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Spain will vote against Brexit divorce deal ‘on its current terms’, Sanchez warns

Spain will vote against Brexit divorce deal ‘on its current terms’, Sanchez warns

Spain will vote against the European Union’s draft Brexit agreement unless the text clarifies its position on Gibraltar and the negotiations on the future relationship between the UK and the European Union, Prime Minister Pedro Sanchez said today.

Spain wants a veto on Gibraltar’s inclusion in any deal on the future relationship, the next phase of the Brexit negotiations once the draft Withdrawal Agreement is agreed.

At issue is Article 184 of the draft Withdrawal Agreement, which Spain claims was “introduced overnight” into the text and sent to Prime Minister Theresa May by EU negotiators without Madrid’s knowledge.

According to Article 184 of the draft divorce deal, “the EU and the United Kingdom shall make every effort, in good faith and with full respect for their respective legal systems, to adopt the measures necessary to negotiate rapidly the agreements governing their future relationship.”

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Madrid is concerned it would in effect extend any deal on the future agreement to Gibraltar without Spain first having a say.

“In truth, we’re the ones who are surprised,” Mr Sanchez said during a debate in a conference organised by The Economist in Madrid.

Mr Sanchez said his government had taken a “productive and pro-European” stance in the Brexit process during talks with EU partners.

But he said that 72 hours ago, Spain had discovered that the Withdrawal Agreement and the political declaration on the future relations did not make clear Spain’s position on Gibraltar.

“This is fundamental for us from the point of view of identity, of the country.”

“Gibraltar is not part of the United Kingdom, it is represented by the United Kingdom but it is not part of it.”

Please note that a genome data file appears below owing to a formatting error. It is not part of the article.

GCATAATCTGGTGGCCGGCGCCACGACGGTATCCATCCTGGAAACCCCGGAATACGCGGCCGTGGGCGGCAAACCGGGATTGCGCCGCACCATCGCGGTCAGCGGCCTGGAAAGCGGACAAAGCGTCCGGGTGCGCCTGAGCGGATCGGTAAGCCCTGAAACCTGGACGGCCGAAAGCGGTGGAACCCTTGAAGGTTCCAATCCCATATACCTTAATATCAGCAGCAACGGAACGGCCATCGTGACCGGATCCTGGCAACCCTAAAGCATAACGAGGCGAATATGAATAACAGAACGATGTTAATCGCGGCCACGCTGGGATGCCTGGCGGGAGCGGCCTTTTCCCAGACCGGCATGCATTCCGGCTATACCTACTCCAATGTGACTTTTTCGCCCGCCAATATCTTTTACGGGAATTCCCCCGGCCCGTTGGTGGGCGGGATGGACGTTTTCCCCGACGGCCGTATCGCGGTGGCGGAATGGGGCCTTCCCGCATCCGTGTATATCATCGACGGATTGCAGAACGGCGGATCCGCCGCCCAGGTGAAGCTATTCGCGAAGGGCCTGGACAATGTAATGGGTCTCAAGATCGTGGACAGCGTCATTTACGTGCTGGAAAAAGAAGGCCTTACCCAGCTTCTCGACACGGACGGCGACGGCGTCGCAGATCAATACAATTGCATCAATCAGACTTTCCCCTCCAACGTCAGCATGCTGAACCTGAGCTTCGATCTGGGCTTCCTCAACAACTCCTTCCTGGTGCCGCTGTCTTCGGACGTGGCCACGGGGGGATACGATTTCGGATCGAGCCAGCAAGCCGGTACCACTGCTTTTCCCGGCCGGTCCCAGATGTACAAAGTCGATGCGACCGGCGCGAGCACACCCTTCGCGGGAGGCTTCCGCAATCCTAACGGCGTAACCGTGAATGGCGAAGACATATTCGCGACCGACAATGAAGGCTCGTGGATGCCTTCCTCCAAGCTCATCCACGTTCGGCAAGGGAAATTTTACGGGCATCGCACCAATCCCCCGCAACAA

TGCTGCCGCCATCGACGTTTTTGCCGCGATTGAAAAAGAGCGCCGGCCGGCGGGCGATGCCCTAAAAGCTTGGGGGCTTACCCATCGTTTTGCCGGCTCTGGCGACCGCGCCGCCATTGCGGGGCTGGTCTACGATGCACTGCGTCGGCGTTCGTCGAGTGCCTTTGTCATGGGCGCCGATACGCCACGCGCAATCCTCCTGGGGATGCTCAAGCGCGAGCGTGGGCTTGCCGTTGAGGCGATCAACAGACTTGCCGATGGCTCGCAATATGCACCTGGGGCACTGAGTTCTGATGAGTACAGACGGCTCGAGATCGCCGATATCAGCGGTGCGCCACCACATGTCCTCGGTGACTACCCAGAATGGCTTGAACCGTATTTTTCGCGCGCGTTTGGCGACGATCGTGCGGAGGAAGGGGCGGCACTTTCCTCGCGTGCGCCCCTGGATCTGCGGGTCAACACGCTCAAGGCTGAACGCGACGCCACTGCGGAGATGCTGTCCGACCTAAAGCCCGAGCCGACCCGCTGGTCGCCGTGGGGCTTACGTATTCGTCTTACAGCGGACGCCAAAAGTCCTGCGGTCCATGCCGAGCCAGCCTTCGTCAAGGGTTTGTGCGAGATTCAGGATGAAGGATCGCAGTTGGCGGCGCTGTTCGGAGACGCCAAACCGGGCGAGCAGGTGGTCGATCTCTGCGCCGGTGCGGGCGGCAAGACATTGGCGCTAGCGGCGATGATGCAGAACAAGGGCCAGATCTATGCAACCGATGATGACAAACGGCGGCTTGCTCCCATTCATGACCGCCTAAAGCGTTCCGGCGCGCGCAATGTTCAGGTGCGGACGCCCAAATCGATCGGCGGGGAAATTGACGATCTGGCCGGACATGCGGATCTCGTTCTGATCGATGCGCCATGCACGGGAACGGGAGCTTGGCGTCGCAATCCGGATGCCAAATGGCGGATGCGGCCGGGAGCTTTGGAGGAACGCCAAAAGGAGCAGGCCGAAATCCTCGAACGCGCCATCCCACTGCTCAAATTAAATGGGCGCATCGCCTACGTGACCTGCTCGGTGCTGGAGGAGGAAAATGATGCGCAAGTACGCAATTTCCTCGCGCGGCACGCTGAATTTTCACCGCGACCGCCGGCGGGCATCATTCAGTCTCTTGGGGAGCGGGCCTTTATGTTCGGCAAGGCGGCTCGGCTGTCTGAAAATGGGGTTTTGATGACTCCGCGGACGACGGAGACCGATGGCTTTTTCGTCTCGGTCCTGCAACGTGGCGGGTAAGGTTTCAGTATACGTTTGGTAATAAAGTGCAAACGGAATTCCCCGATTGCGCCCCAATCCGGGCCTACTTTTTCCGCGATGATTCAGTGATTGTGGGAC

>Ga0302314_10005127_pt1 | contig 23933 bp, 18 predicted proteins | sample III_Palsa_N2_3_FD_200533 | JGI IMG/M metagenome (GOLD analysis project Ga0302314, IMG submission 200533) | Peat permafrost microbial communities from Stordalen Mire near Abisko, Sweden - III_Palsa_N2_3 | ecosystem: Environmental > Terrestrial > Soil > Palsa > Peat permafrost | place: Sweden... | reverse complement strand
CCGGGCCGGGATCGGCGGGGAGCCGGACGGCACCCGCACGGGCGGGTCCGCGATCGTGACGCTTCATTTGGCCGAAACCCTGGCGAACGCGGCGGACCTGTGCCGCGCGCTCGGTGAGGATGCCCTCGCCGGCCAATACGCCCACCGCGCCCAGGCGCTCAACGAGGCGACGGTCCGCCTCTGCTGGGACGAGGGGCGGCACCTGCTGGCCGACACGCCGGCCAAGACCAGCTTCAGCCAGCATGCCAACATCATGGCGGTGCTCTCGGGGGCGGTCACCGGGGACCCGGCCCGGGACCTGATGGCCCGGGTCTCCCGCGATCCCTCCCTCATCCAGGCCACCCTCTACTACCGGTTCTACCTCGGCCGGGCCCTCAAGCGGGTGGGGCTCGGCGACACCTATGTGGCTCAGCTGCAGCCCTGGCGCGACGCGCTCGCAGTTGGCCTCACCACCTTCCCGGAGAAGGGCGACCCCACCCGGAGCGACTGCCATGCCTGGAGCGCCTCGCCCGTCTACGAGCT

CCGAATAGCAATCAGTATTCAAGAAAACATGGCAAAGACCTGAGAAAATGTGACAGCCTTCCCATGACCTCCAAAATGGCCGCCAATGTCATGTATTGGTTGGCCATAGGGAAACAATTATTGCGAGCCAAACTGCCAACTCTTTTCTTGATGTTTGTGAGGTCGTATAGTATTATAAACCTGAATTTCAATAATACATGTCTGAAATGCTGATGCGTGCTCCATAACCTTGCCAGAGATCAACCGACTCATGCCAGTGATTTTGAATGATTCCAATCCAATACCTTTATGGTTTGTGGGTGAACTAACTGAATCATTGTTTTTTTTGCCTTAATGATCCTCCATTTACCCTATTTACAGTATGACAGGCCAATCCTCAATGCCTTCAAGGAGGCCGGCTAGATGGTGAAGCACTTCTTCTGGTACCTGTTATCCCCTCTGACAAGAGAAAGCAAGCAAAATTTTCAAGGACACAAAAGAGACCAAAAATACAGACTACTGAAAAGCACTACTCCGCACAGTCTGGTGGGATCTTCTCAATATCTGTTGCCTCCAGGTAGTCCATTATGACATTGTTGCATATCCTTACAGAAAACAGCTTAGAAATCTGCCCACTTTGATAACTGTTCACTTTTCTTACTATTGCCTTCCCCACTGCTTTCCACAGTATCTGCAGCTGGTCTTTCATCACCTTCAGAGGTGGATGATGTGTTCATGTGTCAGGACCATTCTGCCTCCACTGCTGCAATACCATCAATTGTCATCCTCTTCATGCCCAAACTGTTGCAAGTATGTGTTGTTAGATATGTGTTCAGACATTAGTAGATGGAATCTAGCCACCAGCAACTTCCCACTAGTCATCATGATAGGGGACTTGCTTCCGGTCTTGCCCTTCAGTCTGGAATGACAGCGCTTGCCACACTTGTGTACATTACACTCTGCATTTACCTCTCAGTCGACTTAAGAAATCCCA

“As a country, we cannot accept that whatever happens with Gibraltar in the future will depend on a negotiation between the United Kingdom and the European Union.”

“It will have to be something that is defined, negotiated and agreed by the United Kingdom and Spain.”

“As of 72 hours ago, that is not guaranteed either in the Withdrawal Agreement or in the future declaration.”

“As such, as it stands right now, I’m afraid to say that without changes Spain, a pro-European government, will vote no to Brexit on these terms.”

“And if this pro-European government finds itself in this situation, it’s because someone in Brussels has not done their job properly.”

On Monday, the UK Government made clear that it would include Gibraltar in its negotiations for a future relationship with the EU.

“The draft withdrawal agreement agreed last week covers Gibraltar,” said a spokesman for Prime Minister Theresa May.

“The PM has been clear that we will not exclude Gibraltar and the other overseas territories and the crown dependences from our negotiations on the future relationship.”

“We will get a deal that works for the whole UK family.”

Chief Minister Fabian Picardo said Spain’s “eleventh hour tactics” were at odds with the constructive approach taken by all sides in the process so far.

He said the language of vetoes “should be a thing of the past” and that Spain’s latest stance would do little to foster mutual confidence and trust going forward.

“The language of vetoes has no place in the modern Europe of today at a time when both the United Kingdom and Gibraltar are trying to build a new positive future relationship with the EU.”

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